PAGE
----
This is what is so admirable. Overcoming adversity, the willingness to be different, a pariah, all for the sake of one’s own values. The willingness to stare failure in the face and shove your middle finger back at it. The people who don’t give a fuck about adversity or failure or embarrassing themselves or shitting the bed a few times. The people who just laugh and do what they believe in anyway. Because they know it’s right. They know it’s more important than their own feelings and their own pride and their own ego.
– Mark Manson
In society, we have an expectation to live up to. We aren’t skinny enough. Not wealthy enough. Often, people feel the need to protect themselves from the masses. Online, we can portray a version of ourselves that we want to be. Egos are protected. This breeds defensiveness. We want to feel successful. Some are so afraid of failure that they never even try.
As a professional, I have a voracious appetite for knowledge. I spend time learning in the majority of my free time every day. Lately, I’ve been enveloped in the world of marketing, and I can’t help but think of how the core principles mirror what is needed to help in building a community.
These principles are: providing value, a point of differentiation, and then segmentation, targeting and positioning.
What do I mean by this? Firstly, you can’t make everyone happy. Medical sanguivores have very different experiences from some self identified vampires. The not using vampire alone is a point of difference. Criticisms sometimes arise regarding segmentation, but I find this a necessary principle. To focus on your niche of people, you position yourself to provide the greatest value to that niche. Content and support tailored specifically for them. This is one of many reasons that I encourage everyone to acknowledge and celebrate differences. Find your tribe, and work tirelessly to provide for them. You will never please everyone and if you try, you won’t be providing the best value to everyone. Someone will be doing it better than you.
How to create value? Well, there are a whole number of ways. Here are some things that come off the top of my head:
Create a culture of learning. No one comes to anything knowing it all from the get go. Even masters continually learn, and it’s the ability to move between learner and master that helps the best leaders provide for their people. Keep learning. Encourage learning in others. Share information and knowledge freely, and help others to cultivate their skills. Help them to provide value in their own ways.
Find your pain points and target them. Discover what is missing and what there is a need for. I did this when I saw a clear need for atheist, scientifically-oriented sanguivores whose needs were not being met. This could be something like knowledge about blood safety, or what additives are safe to consume. These needs will differ drastically depending on the individual. Tailor your efforts accordingly.
Build infrastructure. Not everyone has the time, resources or personality type to create an organisation or group. Some people desperately need it all the same. Some are too young to be able to establish a group. Build. Create. Start projects and help to make things better. Do in-person meets and training sessions. Provide the framework for growth and people will follow.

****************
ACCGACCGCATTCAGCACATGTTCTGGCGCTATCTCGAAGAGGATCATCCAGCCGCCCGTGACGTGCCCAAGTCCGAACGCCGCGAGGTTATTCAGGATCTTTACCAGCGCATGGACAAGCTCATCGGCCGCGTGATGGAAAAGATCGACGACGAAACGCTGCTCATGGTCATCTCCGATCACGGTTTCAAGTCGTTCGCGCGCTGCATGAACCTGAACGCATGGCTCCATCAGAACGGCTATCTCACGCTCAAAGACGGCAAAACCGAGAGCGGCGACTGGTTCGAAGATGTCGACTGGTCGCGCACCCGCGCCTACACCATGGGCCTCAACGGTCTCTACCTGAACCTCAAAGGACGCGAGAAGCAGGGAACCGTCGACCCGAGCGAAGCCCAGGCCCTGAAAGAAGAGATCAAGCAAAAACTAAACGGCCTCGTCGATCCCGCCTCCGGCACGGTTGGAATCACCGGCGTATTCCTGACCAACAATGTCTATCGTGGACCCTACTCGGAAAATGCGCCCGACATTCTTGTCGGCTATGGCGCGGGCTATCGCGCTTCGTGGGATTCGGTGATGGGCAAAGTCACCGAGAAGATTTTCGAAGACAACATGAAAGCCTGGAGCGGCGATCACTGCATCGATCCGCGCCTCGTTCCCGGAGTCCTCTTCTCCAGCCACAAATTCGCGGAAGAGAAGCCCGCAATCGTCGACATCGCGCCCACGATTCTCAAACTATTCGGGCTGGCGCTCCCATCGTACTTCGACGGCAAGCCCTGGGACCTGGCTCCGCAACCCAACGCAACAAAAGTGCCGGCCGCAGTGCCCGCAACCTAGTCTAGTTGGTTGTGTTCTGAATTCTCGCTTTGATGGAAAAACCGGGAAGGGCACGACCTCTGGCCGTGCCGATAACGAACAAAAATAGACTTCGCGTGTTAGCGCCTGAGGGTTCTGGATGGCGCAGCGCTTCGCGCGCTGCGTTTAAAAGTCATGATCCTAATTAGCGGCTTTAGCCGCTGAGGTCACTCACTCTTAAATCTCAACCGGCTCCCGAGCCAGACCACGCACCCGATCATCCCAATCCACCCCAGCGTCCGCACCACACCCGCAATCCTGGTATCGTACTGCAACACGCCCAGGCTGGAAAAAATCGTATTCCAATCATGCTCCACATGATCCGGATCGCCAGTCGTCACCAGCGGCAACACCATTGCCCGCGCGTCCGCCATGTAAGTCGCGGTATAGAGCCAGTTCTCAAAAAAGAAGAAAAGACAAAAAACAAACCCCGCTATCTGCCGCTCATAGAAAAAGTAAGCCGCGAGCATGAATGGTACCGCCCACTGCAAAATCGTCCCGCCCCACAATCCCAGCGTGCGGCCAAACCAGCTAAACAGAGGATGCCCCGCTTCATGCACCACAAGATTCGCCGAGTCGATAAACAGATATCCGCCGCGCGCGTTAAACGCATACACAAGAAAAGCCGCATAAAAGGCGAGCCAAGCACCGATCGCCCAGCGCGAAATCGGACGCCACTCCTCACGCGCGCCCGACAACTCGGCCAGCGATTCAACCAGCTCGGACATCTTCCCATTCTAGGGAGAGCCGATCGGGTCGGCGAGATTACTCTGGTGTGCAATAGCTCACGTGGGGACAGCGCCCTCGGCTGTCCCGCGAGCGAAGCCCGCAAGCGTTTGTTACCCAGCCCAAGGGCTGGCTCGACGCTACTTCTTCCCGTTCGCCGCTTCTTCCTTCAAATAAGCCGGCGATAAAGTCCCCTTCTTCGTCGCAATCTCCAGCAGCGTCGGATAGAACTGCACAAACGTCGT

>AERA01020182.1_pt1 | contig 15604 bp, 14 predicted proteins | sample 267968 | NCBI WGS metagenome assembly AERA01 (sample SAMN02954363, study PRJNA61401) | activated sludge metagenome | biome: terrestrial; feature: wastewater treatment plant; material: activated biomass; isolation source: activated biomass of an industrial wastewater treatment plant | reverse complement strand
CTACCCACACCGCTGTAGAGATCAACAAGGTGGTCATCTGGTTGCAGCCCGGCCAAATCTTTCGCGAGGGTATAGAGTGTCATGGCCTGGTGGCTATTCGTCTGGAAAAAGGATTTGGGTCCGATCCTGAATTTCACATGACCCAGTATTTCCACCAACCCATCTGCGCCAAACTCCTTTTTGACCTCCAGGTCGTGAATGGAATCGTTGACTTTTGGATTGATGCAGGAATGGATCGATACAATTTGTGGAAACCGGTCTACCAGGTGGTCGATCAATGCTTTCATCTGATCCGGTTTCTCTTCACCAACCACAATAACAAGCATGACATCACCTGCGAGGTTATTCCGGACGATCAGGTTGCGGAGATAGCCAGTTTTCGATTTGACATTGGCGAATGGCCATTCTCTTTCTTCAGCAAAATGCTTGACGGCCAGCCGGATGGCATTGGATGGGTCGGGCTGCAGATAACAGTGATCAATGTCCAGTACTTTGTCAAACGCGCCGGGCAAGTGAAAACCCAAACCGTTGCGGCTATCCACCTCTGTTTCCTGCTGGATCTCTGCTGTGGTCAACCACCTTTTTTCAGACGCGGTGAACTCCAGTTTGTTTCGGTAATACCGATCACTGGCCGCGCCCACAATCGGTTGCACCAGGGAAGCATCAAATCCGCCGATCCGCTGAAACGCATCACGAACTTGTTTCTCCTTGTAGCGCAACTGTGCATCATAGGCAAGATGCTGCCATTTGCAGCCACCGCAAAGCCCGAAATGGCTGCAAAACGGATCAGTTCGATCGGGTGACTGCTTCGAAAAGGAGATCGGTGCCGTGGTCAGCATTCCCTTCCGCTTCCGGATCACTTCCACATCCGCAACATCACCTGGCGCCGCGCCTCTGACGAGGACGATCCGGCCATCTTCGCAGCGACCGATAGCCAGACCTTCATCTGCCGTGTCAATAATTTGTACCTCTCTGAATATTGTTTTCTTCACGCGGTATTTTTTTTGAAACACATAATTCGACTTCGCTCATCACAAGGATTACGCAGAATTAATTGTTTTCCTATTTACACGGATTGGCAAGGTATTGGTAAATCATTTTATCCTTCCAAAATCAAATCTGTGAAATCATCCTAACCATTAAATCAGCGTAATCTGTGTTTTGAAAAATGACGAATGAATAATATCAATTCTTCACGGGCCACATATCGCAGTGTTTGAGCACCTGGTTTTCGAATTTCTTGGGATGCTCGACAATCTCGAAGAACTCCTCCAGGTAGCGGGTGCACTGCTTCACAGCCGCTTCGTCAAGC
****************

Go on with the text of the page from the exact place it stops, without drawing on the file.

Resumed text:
Ask questions and leave ego at the door. Listen to what people are telling you. As with market research, study your target audience and ask for feedback. Observe. Ask what people need. Serving those who need it is a privilege; exercise humility. Ask how you can better support those around you and what would make their lives better. Help them find their own voice. Work for the betterment of others, not for the praise or swelling of your ego.
Teaching others and sharing knowledge is extremely rewarding, and by finding your niche and applying the above principles, you can help to build a support network that provides for all those within it.
After my recent post about safety with blood feeding, I had the opportunity to answer some questions from one of our readers. I found this conversation valuable, and so have decided to share it below (with permission). It is a long one, but I think it’s worth it.
[Editor’s note – This was a piece I wrote several months back while trying to come to terms with many elements of my involvement with TRC, and anything related to sanguivory/vampirism as a whole. It has been published privately to admins and editors for that time, but the New Year seems like the apt time to release my thoughts publicly. Please note that this was not attempting to categorize sanguivores, but rather personal realization that I may have misrepresented myself.]
For some time, I have been in a period of quiet reflection and contemplation. Sometimes, it can take stepping back and pausing to be able to reflect on what has transpired prior, lest one get swept away in the tide.
I’ve been conducting a series of informal talks over the last several months (both online and offline), regarding The Red Cellar, what has come to be known as ‘med sangs’ and my past work. Additionally, as time goes on, the more we learn about ourselves. I believe it important to learn, and to grow.
Nobody knows why some people need blood. Why they need to consume it regularly or suffer serious physical and mental ill effects. It doesn’t make sense. Yet, we’ve experienced it again, and again, no matter how hard we try to ignore it. This thing is there, it’s real, and it’s affecting our lives significantly.Read More »